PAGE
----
Vladimir Putin: Skripal poisoning suspects were ′civilians′ | News | DW | 12.09.2018
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Vladimir Putin: Skripal poisoning suspects were 'civilians'

The poisoning of ex-double agent Sergei Skripal and his daughter earlier this year prompted a diplomatic fallout between Russia and the UK. The EU has also accused the Russian government of involvement in the attack.

Alexander Petrov and Ruslan Boshirov (picture-alliance/Met Police UK)

Scotland Yard and the Crown Prosecution Service released photos of the suspects

Speaking at an economic forum in the port city of Vladivostok, Russian President Vladimir Putin rejected suspicions of Kremlin involvement in the poisoning former double agent Sergei Skripal. His daughter Yulia was also poisoned in the attack, which took place in the English city of Salisbury in March. 

Last week, British prosecutors identified two alleged Russian military officials, who they said were operating under aliases – Alexander Petrov and Ruslan Boshirov. 

The two suspects identified by Britain were civilians and did not work for the Russian military, according to Putin. 

"We, of course, checked who these people are. We know who they are, we found them. Well, I hope they will come out themselves and speak about themselves. It will be better for everyone," Putin said.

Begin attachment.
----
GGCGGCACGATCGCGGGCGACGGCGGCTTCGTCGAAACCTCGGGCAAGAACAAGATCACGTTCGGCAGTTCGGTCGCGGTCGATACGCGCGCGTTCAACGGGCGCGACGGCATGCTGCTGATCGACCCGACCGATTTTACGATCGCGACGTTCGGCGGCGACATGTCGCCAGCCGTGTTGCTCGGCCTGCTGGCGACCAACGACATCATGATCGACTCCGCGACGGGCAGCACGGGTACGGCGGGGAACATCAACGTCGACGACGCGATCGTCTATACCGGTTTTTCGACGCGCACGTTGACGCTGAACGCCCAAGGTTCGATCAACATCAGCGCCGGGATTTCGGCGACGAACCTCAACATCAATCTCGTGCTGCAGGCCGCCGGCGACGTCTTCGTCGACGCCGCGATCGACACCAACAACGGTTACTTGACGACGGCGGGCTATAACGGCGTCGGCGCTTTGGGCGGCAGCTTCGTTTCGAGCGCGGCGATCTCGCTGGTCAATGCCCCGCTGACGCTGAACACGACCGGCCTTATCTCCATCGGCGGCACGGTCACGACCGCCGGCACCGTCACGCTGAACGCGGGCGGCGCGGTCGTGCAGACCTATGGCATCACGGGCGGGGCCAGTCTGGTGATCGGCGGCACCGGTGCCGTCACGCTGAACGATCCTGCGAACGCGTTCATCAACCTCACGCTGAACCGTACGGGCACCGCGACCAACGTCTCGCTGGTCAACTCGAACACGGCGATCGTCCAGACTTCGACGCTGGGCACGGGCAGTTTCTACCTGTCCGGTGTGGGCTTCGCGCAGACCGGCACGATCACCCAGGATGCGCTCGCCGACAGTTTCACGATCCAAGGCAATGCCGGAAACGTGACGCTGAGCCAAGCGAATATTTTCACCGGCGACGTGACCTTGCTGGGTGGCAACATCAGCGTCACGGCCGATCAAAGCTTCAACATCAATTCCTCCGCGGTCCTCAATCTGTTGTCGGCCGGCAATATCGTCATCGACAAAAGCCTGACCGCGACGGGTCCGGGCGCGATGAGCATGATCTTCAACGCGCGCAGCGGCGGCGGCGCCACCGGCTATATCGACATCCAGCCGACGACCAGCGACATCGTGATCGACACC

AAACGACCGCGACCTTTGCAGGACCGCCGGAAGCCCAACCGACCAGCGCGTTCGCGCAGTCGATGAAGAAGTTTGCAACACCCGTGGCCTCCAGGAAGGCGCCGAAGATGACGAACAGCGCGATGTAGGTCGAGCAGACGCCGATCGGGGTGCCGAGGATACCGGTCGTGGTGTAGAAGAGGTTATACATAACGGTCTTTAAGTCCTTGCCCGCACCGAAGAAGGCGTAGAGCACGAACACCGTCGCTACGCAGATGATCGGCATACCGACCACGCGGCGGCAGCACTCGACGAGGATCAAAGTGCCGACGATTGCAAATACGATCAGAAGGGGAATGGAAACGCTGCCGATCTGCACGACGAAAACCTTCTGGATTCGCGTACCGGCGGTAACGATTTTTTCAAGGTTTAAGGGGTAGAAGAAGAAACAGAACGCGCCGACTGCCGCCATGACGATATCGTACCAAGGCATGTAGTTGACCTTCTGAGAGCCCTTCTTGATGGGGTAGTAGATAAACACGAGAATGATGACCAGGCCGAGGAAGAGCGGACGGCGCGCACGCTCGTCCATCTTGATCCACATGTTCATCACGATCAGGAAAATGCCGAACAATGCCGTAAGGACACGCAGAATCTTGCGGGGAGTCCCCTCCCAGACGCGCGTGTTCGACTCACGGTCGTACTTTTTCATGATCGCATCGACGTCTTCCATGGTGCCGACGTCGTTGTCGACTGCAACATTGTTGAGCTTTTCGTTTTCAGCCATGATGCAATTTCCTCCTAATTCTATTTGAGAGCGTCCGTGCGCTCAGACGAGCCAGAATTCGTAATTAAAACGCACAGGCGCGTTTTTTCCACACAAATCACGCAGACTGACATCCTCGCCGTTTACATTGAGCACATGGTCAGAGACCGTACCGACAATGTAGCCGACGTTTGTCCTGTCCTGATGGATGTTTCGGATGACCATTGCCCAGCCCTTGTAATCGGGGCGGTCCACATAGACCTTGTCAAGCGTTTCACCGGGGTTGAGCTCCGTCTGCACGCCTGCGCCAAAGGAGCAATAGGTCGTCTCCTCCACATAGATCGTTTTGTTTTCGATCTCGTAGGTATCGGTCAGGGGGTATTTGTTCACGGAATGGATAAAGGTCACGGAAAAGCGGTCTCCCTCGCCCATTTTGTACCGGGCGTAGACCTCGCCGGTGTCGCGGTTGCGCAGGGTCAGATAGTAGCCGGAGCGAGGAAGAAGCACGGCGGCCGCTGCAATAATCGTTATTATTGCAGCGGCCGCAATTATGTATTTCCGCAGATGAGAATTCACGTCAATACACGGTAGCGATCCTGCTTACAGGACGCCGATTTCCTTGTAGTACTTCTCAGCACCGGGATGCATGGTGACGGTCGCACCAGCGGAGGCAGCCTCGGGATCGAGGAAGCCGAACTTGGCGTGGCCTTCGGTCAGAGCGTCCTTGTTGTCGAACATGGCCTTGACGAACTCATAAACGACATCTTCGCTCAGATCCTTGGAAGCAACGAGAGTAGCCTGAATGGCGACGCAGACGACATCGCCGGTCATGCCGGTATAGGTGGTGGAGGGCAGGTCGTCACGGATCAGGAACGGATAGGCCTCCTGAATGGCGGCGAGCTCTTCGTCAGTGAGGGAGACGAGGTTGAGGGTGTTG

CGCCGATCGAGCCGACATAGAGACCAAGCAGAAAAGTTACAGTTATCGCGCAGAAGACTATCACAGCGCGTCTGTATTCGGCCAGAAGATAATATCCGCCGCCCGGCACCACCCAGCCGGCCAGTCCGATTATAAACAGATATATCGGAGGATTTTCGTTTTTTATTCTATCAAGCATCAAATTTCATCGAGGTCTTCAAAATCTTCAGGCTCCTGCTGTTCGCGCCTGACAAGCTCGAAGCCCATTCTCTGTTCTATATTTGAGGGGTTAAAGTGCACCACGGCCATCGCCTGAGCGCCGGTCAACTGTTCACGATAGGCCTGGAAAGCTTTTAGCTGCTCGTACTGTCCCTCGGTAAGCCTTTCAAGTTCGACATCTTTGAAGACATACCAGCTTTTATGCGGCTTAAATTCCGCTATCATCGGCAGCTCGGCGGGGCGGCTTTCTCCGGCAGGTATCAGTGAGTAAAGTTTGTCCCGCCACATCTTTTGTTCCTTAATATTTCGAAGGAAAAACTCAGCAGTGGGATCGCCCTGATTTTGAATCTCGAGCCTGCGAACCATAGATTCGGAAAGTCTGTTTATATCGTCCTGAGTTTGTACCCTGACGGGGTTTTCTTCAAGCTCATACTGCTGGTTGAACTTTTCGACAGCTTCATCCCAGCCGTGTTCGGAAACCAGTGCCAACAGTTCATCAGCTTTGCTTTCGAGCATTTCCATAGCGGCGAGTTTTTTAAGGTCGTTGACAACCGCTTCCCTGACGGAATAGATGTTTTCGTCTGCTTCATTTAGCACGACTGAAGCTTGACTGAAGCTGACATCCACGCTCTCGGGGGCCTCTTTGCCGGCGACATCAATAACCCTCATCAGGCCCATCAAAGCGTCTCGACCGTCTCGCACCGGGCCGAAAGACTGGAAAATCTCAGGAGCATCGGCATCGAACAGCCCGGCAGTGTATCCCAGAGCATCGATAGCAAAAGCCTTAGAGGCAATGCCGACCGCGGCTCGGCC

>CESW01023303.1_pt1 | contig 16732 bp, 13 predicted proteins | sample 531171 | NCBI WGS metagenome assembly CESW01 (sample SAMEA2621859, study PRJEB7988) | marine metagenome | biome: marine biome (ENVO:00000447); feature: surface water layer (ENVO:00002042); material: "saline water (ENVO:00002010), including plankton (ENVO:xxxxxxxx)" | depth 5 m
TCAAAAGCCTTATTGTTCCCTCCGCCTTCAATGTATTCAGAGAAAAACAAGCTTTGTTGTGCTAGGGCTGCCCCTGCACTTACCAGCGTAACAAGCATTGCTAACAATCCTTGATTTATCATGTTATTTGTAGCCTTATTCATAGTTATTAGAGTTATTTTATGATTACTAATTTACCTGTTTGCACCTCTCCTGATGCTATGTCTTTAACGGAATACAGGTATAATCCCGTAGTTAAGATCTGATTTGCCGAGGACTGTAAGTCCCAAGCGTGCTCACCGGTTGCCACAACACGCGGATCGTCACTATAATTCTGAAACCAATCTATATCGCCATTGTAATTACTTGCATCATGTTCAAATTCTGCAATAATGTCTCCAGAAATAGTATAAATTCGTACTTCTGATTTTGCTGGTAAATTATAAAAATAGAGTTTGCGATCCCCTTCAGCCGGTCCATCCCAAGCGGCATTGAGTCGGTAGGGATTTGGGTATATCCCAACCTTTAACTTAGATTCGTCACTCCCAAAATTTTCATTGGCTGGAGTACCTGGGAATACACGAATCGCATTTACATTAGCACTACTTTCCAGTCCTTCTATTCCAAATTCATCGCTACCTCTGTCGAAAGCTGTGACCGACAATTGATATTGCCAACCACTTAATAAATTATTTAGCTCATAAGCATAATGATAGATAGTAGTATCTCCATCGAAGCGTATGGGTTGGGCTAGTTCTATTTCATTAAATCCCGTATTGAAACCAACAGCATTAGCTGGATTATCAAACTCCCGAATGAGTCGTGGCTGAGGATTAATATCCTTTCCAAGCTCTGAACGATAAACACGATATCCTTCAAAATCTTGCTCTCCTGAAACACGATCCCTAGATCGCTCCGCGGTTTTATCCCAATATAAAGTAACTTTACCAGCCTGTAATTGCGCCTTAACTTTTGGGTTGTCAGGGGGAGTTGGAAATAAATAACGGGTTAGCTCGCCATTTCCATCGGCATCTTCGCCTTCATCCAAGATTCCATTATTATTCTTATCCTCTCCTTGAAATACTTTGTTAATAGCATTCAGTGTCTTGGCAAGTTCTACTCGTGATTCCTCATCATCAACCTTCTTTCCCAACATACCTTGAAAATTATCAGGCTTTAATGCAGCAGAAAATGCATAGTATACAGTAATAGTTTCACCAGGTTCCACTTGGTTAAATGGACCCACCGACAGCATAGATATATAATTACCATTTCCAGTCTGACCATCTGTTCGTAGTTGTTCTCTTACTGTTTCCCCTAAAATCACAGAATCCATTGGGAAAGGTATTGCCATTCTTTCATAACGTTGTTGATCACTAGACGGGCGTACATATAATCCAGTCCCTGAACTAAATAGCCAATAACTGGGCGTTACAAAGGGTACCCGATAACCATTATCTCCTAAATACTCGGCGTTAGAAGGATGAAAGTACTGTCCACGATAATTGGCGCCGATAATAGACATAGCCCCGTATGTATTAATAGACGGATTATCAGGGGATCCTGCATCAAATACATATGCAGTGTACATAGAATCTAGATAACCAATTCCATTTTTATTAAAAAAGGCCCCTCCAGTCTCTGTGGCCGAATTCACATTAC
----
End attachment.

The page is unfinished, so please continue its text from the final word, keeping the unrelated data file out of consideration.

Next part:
"There is nothing special there, nothing criminal, I assure you. We'll see in the near future."

The nerve agent attack triggered a diplomatic standoff between London and Moscow. Several Western countries expelled Russian ambassadors over the incident.

Read more: US to impose sanctions on Russia over Skripal poisoning

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UK charges two Russians in Novichok poison case

Britain 'almost certain' about state involvement

British authorities said the two suspects almost certainly acted on orders from Russian state officials. Russia, however, has repeatedly denied involvement in the Skripal poisoning.

Speaking in Parliament last week, British Prime Minister Theresa May said intelligence experts concluded that the two men charged were officers of Russia's military intelligence service, the GRU.

Read more: Yulia Skripal: Daughter of Russian ex-spy speaks for first time since nerve agent attack

May said that the attack "was not a rogue operation" and that it was almost certainly approved at a "senior level of the Russian state."

"I suspect that they wanted to give a message to those Russians who were living elsewhere who had been involved in matters relating to the Russian state," May said.

Assistant police commissioner Neil Basu said the two suspects had traveled from Moscow to London under aliases on March 2, 2018, two days before the Skripals were poisoned in Salisbury. They returned to Russia from Heathrow Airport just hours after the attack.

According to authorities, the Novichok nerve agent was smuggled into the UK in a counterfeit Nina Ricci perfume bottle. The perpetrators then smeared the nerve agent on the door handle of Sergei Skripal's Salisbury home, according to investigators.

Investigators had also found traces of Novichok in the London hotel room where Petrov and Boshirov stayed, according to Basu.

shs/kms (Reuters, AP, dpa)

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